Join Wanderer-in-Residence, Gary Arndt as he travels up the coast of West Africa on G Adventures’ very own MS Expedition. We’ll be sharing a collection of his posts each week. Tune in to find out what this adventure of a lifetime is like first hand from Gary.
Day 21, Freetown, Sierra Leone
Prior to our arrival, we had a lecture on Sierra Leone and watched several documentaries about the war and its aftermath. It left you feeling sorry for the place before you even arrived.
Prior to our arrival, we had a lecture on Sierra Leone and watched several documentaries about the war and its aftermath. It left you feeling sorry for the place before you even arrived. As we drove through Freetown, I had two simultaneous observations: 1) Freetown might be the poorest major city I have ever visited, and 2) Freetown might be the friendliest place I have ever been to.
The sanctuary was developed to rescue chimps that had been taken as pets and later abandoned. Chimps that are brought in are taken through a series of stages that allow them to acclimate to the larger population of chimps, so they aren’t immediately attacked as an outsider. They start in a large cage and graduate up to a large, outdoor area where they can just be chimps.
Back on the ship, we were entertained by the Sierra Leone National Dance Troupe. It was part ethnic dance routine and part Cirque du Soleil. In addition to the native dancers and costumes, there was also a contortionist, a fire dancer and a juggler. The show was quite good and the first time we had locals come on board the ship to perform.
Day 22, Freetown, Sierra Leone
For the first time on the trip, we woke up in the same place we were the day before: Freetown, Sierra Leone. We were supposed to be in Guinea-Bissau today, but for reasons only known to them, they would not let us land. So, to compensate for the extra day in the schedule, we stayed an extra day in Freetown.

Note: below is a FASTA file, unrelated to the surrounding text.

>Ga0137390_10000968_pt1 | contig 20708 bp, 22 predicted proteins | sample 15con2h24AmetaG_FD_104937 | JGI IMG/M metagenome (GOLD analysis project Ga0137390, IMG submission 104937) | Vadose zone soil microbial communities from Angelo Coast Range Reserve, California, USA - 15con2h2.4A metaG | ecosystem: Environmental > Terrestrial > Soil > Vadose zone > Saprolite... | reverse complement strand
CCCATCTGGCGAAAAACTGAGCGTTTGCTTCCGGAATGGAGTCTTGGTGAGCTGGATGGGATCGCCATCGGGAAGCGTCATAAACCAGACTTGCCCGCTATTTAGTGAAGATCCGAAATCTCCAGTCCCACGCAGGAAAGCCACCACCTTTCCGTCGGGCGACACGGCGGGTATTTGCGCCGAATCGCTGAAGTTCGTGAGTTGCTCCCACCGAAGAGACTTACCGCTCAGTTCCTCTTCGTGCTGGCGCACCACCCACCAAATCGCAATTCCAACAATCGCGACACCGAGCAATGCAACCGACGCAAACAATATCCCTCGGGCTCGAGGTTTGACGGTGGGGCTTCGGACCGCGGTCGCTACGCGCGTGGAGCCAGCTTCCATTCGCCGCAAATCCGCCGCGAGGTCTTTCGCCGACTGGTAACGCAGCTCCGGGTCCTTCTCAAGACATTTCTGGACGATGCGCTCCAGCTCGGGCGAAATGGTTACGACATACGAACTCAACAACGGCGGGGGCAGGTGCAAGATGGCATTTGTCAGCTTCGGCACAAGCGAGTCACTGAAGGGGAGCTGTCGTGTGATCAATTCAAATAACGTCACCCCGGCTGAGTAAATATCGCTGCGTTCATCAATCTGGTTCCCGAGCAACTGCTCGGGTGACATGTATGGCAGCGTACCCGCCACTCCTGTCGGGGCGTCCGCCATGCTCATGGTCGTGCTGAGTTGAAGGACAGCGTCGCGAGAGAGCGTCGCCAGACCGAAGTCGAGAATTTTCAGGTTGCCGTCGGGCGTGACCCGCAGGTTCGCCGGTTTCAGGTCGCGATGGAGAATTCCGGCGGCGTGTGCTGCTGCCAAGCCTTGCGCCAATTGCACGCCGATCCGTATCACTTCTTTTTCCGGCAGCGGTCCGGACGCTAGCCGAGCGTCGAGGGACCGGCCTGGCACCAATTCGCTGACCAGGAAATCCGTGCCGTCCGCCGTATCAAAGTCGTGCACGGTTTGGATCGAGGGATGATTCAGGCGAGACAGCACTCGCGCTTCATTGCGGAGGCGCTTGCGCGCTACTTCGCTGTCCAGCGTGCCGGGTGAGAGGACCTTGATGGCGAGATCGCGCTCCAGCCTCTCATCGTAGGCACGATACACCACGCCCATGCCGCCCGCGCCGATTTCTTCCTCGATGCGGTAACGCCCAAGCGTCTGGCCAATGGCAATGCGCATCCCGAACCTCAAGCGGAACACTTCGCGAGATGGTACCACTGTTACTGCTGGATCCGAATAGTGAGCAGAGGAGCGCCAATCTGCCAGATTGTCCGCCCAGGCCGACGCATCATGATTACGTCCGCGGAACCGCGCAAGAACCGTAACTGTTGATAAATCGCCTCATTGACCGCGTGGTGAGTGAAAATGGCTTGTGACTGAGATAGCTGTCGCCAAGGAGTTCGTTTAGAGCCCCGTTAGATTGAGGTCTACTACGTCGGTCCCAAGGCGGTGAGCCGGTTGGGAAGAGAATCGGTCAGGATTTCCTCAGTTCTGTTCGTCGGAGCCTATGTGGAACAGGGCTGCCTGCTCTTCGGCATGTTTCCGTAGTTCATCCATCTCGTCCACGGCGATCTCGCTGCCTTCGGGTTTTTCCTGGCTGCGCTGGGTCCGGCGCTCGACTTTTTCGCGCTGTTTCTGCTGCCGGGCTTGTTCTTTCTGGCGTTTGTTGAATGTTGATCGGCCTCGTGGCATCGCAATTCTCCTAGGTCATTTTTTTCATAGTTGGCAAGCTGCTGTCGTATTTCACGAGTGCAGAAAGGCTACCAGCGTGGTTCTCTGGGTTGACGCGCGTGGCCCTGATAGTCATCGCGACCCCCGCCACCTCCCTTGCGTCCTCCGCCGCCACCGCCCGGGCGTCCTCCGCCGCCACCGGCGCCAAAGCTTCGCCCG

The passengers on the ship had two options for the morning today: to visit an orphanage and present them with a gift of school supplies, or to go on a birdwatching tour of a near by nature preserve. I went with the first option.
The orphanage we visited was The Raining Season Orphanage which currently has taken in 101 kids from around Sierra Leone. This is the second time during my travels that I’ve visited an orphanage. I had mixed feelings about visiting. On the one hand, we were delivering school supplies, the kids had an opportunity to meet new people from places they’ve never been, and it gave them an excuse to put on a performance, and they don’t have family to come see them perform. On the other hand, I always feel a bit exploitative when I do something like this. Thankfully, I think the concerns were all in my head as the kids seemed genuinely happy to meet new people and talk to them about where they are from.
After we left the orphanage we hit the road and visited John Obey Beach and spent the afternoon at the TribeWanted facility there. It is similar to a hostel where people can stay and promotes local investment and sustainability. The beach was quite nice and cleaner than any other place I saw in Sierra Leone. Many of us, including myself, went swimming. The waves were big which made for good body surfing. Local fisherman provided crab for some of the passengers who wanted to pay extra for lunch.
Day 23, At Sea off the Coast of Guinea and Guinea-Bissau
Today marked an important milestone in the trip. Today we rounded the southwest corner of the Guinea region of Africa and started heading north.